Thesis Spotlights – Everyday Life of Individuals with Non-Binary Gender and Sexual Identities
Nina Perger, PhD student, Slovenia
Email: nina.perger [at] fdv.uni-lj.si
Institution: Centre for Social Psychology, Faculty of Social Sciences, University of Ljubljana
Time: 1 October 2015 – 30 September 2019
Supervisor: Prof. Dr. Alenka Švab
Funding: Programme “Young Researchers”, (co)financed by the Slovenian Research Agency from governmental budget
The presence and increasing plurality of gender and sexual identities have been increasingly acknowledged in the social sciences, although less attention is still being paid to those identities that transcend the socially dominant sexual and gender binarism. Individuals with non-binary identities, that is, those who do not identify either as heterosexuals or as gays or lesbians (in terms of sexuality), and those who do not identify as either men or women (in terms of gender), have usually been analysed in terms of ‘identity trends’, and only rarely through the perspective of their everyday life and the particular experiences which have shaped their non-binary identities within society, where social structures are predominantly binary in character. Therefore, the thesis, while taking into account the omnipresent assumption and expectation of agents being identified and identifiable within a gender and sexual binary, focuses on particular aspects of the everyday life of non-binary agents, especially on their experiences with social recognition and misrecognition. The theoretical framework consists of bourdieusian constructivist structuralism and the work of various (trans) feminist authors (i.e. Sara Ahmed, Lois McNay, S. Stryker), which enables us to recognise and analyse the weight of doxa and the taken-for-granted state of everyday life, including its constitutive dimension of gender and sexual binary schemes of (self-) perception, (self-) classification, and the symbolic violence (and its physical and embodied manifestations), originating from it.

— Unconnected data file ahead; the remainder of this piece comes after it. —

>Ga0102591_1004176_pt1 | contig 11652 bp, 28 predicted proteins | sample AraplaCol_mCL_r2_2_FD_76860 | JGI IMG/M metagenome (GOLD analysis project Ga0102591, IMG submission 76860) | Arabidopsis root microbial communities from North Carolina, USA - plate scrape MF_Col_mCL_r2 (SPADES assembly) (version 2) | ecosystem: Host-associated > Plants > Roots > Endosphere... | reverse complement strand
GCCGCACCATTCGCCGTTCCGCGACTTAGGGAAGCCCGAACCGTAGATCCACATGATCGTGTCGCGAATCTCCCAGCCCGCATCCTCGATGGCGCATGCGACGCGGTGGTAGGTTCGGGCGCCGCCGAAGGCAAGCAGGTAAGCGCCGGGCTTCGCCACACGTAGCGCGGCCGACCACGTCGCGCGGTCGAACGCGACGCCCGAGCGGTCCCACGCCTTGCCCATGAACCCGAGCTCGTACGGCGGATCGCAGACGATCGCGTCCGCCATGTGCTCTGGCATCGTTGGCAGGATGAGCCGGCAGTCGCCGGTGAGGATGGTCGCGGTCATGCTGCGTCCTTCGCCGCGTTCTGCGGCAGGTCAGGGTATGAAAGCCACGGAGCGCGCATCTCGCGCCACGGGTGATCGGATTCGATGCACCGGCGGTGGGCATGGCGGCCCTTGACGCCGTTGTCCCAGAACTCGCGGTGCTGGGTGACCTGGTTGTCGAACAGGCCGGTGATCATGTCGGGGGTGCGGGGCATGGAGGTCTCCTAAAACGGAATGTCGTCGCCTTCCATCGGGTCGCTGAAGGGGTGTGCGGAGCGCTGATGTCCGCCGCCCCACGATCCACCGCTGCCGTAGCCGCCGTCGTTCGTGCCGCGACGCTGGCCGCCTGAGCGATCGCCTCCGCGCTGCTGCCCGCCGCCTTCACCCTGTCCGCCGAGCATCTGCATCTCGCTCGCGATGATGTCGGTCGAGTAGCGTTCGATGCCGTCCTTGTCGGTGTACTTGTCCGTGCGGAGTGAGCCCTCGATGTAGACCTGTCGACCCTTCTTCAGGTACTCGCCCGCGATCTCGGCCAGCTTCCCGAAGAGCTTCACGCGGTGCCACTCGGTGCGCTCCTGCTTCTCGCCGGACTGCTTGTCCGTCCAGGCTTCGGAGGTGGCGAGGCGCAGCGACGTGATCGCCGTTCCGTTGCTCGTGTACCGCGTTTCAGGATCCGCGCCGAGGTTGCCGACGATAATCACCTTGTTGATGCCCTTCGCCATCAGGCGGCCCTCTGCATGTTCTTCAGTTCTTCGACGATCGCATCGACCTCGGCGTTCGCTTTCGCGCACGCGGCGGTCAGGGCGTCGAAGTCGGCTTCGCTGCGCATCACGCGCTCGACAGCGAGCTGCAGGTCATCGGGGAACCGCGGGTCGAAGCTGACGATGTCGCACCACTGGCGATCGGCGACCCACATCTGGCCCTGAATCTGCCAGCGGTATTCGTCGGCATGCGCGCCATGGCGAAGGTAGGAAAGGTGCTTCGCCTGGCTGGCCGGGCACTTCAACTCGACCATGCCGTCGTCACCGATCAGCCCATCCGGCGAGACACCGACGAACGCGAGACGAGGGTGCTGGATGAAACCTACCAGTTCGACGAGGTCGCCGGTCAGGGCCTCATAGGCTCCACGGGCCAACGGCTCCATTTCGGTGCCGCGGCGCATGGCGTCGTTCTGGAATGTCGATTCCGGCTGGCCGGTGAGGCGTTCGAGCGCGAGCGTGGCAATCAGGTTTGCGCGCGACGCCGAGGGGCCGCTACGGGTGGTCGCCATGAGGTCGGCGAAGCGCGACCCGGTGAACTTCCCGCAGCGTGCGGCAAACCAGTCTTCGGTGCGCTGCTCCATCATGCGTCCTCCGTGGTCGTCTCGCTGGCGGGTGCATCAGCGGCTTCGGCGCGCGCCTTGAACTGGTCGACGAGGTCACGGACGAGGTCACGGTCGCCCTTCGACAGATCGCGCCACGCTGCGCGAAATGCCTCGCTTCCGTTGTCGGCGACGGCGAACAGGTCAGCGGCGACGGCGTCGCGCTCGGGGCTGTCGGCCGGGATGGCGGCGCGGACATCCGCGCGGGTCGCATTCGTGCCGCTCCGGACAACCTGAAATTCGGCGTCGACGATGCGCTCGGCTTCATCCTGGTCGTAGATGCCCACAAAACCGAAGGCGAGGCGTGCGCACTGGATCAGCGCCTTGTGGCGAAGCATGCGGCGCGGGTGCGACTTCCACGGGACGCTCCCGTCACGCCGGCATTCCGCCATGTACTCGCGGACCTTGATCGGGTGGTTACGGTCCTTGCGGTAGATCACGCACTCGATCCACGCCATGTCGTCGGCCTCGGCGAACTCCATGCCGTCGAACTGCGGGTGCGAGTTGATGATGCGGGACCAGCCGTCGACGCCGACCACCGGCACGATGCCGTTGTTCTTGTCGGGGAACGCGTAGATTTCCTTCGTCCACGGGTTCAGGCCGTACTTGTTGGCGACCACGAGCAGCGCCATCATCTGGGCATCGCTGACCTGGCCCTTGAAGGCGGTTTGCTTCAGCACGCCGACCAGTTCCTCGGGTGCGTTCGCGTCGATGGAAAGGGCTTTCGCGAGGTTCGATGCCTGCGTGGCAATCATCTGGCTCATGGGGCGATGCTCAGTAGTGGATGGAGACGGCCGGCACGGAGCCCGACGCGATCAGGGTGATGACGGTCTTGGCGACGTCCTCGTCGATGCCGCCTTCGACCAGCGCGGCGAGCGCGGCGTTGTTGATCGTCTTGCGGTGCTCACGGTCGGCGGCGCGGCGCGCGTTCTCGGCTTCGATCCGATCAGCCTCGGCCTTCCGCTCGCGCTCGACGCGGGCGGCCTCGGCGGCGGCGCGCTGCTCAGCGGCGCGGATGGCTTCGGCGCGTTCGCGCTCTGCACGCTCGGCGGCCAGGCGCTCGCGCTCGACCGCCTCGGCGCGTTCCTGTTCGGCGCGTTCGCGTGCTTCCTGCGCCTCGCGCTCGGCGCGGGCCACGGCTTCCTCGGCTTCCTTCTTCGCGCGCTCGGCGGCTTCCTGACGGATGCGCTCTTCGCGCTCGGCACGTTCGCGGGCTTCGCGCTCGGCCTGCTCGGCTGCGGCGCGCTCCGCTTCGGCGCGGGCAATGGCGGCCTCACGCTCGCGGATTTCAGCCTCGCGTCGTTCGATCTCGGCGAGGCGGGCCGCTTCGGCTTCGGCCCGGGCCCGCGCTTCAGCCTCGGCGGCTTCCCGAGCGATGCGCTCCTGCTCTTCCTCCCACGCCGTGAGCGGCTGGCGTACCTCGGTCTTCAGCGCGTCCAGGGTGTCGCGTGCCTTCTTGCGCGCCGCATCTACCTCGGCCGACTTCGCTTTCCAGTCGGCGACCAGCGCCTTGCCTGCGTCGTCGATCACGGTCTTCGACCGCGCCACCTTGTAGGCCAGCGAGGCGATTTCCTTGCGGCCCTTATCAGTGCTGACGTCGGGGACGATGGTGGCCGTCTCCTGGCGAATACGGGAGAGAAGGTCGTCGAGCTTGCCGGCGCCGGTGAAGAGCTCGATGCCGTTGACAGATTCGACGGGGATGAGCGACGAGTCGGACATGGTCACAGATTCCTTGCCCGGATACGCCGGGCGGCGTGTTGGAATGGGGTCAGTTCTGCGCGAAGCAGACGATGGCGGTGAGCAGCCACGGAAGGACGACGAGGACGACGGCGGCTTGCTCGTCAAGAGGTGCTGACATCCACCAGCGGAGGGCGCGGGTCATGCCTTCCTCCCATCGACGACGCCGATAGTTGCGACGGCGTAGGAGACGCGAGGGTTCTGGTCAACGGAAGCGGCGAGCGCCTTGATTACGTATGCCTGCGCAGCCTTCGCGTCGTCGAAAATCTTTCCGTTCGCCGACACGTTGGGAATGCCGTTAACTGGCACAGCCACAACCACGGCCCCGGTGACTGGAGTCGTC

The first research question focuses on non-binary agents’ self-interpretation of non-binary gender and sexual identities, which enables us an in-depth understanding of the meanings attached to those identities. The second research question focuses on ‘identity trajectories’ and processes of self-recognising as non-binary agents, analysing the burdensome character of the socially predominant gender and sexual binary as embodied, not only in objective structures, but also in subjective schemes of self-perception and self-classification. The third question relates to experiences with misrecognition and strategies for coping with misrecognition and its affective residue (i.e. shame, guilt, fear). The fourth question focuses on the role played by the so-called ‘safer’ intersubjectivities that function as rare places of recognising and legitimising the agents’ non-binary identities (i.e. friendships, LGBTIQ+ community) and enable coping with social misrecognition. The fifth research question focuses on the role played by ‘unsafer’ intersubjectivities that function as continuous calls to order, aiming to discipline actors into the socially expected and doxic gender and sexual binary (i.e. family of origin, health system).
The weight of doxa is analysed through semi-structured in-depth interviews with 23 individuals with non-binary identities. Based on data, a distinction between freedom for and freedom from is established, the first connoting a type of formation of primary schemes of perception and classification, which enables more space to determine what is socially possible and liveable, what is allowed to reach for and to be and the latter connoting a type of formation that narrows this space of possibilities by limiting it to the obligations of ‘being in a certain way’, to proscribed and presupposed categories of gender and sexuality. Where major discrepancies between primary (binary) schemes of perception and classification and secondary non-binary ones exist, leaving traces in embodied and affective lives of non-binary agents, the concepts of destabilised and cleft habitus are applied to their everyday life experiences. The thesis concludes with suggestions for further research on destabilised and cleft habitus in order to gain a better understanding of the price being paid, in the name of social transformation subversion and transgression, by agents living in the socially misrecognised margins.